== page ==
Josefina loves school. She wants to study to become a nurse, but the transportation alone to get to school is unsurmountable. They’re scrambling just to make it as is, and their family is about to face some harsh decisions. Josefina has to fight everyday against the common social fabric. Her friends are getting married and having kids and she feels alone in her fight. During this time Josefine meets an older guy. He seems really nice and promises to take care of her if she leaves schools and becomes a housewife. Her grandmother thinks this might be their best option. Her mother suggests dropping out of school so she can come to the capital to work at the garment factory with her. She thinks they can share a room in a house and save up money for nursing school while still sending money home. Josefina’s mom thinks she could go back to school in three years if everything goes perfectly. If no one gets sick, if no one loses their job, if rent prices don’t rise ...
Everything would change if Josefina’s mom was paid a living wage. This life altering decision between being a child bride or dropping out of school would be nonexistent if Josefina’s mother was paid fairly for her labors. She could afford to live in the same city as her children, she could afford to send her daughter to school. She could provide a life to her children if only the global economy deemed it necessary to demand workers be fairly compensated no matter their geographical location.
10 sad facts about the Dominican Republic we want to change:
- Estimates say only 40 percent of children finish primary school in the Dominican Republic, with literacy rates around 85%.
- Despite gains in GDP, people living below the poverty line increased from 32 percent in 2000 to 40 percent in 2011. The richest 10 percent of the population benefit from 40 percent of the national income.
- The Dominican Republic is home to an estimated 900,000 to 1.2 million undocumented migrants, primarily refugees from Haiti who are only able to obtain unregulated/under the table work.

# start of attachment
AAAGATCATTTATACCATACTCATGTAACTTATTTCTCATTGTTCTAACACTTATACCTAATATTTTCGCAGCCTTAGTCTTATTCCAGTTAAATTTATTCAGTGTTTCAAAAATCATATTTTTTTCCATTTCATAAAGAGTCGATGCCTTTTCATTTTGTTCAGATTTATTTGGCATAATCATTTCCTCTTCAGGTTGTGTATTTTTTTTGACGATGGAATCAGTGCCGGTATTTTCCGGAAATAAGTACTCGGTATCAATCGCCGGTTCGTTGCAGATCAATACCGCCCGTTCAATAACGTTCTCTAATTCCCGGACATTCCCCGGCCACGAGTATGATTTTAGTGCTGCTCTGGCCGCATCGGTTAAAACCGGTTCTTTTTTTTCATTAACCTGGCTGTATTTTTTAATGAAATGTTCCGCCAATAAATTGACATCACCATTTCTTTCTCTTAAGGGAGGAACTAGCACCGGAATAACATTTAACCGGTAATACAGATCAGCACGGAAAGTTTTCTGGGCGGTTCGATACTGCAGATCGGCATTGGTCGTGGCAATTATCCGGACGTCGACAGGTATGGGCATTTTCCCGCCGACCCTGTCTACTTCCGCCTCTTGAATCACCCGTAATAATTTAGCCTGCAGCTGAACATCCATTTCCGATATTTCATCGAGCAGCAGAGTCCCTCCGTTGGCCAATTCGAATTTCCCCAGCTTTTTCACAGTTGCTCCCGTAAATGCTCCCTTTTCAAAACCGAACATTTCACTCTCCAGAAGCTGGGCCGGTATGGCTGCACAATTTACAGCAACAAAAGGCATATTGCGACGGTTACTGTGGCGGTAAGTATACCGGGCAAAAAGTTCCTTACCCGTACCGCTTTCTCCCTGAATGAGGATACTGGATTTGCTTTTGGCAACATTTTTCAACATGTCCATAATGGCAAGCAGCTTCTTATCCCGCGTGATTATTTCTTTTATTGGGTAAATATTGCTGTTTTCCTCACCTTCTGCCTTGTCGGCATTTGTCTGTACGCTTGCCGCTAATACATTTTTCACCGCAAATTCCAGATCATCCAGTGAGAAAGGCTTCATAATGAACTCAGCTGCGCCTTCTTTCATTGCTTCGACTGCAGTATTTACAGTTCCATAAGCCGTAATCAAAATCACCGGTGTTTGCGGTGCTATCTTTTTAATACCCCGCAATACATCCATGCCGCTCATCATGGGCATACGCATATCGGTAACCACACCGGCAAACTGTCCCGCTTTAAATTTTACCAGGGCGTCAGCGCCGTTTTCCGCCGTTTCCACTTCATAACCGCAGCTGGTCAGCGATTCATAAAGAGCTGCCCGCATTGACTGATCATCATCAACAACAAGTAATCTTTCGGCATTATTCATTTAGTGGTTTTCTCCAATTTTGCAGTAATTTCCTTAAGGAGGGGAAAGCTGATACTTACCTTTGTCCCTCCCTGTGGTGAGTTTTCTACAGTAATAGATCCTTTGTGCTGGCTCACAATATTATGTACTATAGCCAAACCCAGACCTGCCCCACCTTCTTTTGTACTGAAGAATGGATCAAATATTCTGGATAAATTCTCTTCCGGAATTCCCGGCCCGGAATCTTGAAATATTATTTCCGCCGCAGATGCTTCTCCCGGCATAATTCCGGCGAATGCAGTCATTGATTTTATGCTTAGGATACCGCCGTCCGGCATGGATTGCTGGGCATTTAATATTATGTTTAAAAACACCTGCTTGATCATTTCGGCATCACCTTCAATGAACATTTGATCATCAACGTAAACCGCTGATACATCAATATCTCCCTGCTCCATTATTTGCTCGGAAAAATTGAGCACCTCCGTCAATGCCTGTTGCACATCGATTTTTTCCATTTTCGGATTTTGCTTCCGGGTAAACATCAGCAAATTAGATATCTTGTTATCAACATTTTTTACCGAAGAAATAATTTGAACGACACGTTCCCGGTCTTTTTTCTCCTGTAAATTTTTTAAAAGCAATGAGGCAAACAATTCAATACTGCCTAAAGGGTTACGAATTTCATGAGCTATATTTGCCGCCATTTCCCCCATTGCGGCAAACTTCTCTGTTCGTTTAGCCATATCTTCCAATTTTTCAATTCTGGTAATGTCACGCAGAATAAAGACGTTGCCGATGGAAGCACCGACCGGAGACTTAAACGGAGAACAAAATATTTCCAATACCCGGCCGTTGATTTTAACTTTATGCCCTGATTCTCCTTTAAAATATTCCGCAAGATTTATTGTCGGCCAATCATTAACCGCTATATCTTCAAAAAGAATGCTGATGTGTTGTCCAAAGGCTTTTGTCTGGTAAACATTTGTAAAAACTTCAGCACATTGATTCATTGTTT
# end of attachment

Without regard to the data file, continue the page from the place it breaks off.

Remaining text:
- Self-employed street vendors, domestic workers, agricultural day laborers and construction workers comprise the informal economy and typically make extremely low wages in unsafe working conditions and little to no regulation.
- The Dominican unemployment rate hovers around 14% with many of those officially employed making far below a living wage.
- Employers typically do not offer health care, and instead rely on the poorly funded (roughly 1% of GDP) government health care. The poorest people in the Dominican Republic usually pay around 50% out of pocket for medical care and supplies.
- In the Dominican Republic, one out of every ten children is obliged to work, typically in the mostly unregulated agricultural sector.
- According to UNICEF 10% of girls are compelled into marriage before they are 15 years old, and nearly 40% before they are 18. Poverty and lack of education drive one of the worst child marriage rates in the world.
- 75% of women with only a primary education married before 18, compared to 28% of women with a secondary education.
- The Dominican Republic ranks sixth among countries with the highest rates of femicide, or murder of women. Most of these crimes are never reported, according to official figures, and the group at greatest risk are women ages 15-24. #niunamenos